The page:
A total of 243 patients (58 percent of whom were men) were enrolled who had a median age of 59.8 years. Tocilizumab was found to have a hazard ratio of 0.83 for intubation or death, but the ratio crossed the 1.0 threshold (less than 1.0 would indicate fewer deaths, more than 1.0 would indicated more deaths), meaning that it cannot be said to be a statistically meaningful result (the authors are 95 percent certain that the "true" ratio is somewhere between 0.38 and 1.81). At two weeks, 18 percent of the patients who received tocilizumab had disease worsening compared to 15 percent among those who received placebo. The discontinuation of supplemental oxygen was very similar in both groups as well (5.0 days vs 4.9 days).
Of note, a reasonable portion of the patient group studied was Hispanic or Latino (45 percent) which does tend to reflect previous studies looking at patient demographics hospitalized with severe or critical cases of covid-19.
Unfortunately the use of tocilizumab was not found to prevent death or intubation in patients with covid-19. Given the very large confidence intervals it was hard for the authors to draw a conclusion as to whether this medication is harmful or helpful to patients with respect to a number of different clinical outcomes.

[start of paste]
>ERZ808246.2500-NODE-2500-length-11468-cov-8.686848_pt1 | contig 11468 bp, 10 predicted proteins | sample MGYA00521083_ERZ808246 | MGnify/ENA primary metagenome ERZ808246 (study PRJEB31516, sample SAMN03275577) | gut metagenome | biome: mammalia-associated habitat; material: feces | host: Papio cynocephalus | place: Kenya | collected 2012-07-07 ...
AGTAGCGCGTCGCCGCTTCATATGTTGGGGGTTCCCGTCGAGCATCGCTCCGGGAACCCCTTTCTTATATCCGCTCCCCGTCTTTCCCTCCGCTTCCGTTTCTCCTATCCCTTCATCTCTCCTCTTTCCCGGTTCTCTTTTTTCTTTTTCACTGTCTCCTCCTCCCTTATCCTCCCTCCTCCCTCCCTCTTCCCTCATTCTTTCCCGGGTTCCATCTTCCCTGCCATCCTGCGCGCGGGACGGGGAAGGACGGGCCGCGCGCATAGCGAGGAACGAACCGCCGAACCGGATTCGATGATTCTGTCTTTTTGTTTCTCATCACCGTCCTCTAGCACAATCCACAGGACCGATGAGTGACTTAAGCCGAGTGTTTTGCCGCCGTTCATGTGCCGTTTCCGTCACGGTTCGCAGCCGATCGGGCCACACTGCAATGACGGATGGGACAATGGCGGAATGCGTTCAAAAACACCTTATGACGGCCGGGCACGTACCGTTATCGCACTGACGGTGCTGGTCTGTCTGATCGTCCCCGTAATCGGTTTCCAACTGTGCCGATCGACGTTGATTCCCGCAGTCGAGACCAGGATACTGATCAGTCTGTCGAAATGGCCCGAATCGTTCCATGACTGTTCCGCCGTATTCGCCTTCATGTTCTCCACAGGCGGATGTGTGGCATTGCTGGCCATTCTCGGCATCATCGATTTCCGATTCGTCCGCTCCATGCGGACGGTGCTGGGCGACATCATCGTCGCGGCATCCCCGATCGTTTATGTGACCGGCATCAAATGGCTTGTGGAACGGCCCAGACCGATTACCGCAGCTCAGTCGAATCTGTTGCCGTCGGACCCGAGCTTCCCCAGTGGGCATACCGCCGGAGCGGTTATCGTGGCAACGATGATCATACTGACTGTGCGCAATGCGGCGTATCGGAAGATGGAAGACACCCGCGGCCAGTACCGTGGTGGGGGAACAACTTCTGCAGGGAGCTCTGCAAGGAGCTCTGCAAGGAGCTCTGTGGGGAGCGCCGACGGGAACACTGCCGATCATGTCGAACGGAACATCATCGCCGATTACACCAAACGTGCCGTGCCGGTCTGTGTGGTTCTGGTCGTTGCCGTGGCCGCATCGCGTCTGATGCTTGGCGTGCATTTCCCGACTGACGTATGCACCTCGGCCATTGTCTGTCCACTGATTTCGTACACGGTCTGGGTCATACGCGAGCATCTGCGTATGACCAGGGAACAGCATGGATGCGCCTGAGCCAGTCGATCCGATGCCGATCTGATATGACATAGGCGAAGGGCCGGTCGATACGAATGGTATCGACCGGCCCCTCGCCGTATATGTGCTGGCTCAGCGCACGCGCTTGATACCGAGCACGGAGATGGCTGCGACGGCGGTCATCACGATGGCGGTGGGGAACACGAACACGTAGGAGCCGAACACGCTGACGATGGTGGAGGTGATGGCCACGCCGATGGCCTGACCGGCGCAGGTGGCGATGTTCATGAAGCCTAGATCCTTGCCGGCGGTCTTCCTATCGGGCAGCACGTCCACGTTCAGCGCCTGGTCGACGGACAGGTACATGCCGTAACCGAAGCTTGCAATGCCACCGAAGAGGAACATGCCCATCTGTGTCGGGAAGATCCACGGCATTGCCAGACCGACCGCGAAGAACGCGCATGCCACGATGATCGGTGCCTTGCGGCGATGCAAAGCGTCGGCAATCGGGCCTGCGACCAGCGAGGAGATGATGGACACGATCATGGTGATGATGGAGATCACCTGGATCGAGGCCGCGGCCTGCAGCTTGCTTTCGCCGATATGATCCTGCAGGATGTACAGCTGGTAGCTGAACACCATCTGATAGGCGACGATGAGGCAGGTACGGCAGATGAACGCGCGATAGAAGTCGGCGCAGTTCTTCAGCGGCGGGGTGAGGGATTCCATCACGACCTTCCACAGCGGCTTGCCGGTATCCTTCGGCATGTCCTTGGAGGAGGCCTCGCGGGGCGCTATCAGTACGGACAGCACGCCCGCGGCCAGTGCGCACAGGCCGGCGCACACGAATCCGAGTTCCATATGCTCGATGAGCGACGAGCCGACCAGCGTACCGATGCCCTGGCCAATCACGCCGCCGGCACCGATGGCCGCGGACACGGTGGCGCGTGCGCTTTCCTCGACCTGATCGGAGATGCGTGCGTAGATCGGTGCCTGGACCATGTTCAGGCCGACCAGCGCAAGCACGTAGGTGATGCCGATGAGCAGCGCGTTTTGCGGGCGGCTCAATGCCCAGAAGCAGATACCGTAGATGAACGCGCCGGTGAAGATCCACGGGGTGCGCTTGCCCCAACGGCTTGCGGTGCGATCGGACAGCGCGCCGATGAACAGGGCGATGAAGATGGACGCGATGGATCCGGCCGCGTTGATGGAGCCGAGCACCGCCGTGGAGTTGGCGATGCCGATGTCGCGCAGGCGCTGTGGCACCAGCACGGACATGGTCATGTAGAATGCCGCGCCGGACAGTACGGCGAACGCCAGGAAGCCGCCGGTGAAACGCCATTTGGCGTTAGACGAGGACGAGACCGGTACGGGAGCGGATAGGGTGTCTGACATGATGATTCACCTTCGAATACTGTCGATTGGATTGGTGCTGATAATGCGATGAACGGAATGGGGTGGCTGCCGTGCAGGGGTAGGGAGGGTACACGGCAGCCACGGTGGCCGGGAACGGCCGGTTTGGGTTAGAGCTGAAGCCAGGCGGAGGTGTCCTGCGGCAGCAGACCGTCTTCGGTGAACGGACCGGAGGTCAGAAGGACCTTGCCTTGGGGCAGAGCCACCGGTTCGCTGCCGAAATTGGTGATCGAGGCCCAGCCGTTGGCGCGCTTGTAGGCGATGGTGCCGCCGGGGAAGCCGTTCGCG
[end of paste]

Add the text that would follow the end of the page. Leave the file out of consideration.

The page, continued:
Tocilizumab is a monoclonal antibody that inhibits a molecule known as interleukin-6 (IL-6). IL-6 is a part of our immune system and is involved in inflammation. Recently, there has been substantial interest in studying the effect that inhibiting IL-6 might have in treating patients with covid-19. The goal of these efforts is to identify whether such an approach might diminish inflammation and improve outcomes in hospitalized patients with covid-19. Unlike steroids such as dexamethasone, which blunt the immune system more broadly, tocilizumab is a more targeted drug. As with any targeted approach, the hope is that it can treat covid-19 with fewer downsides.
Four important clinical studies of tocilizumab in COVID-19 have been published in the last several days: one was a large observational study called STOP-COVID (for which I served as principal investigator), while the other three were randomized clinical trials.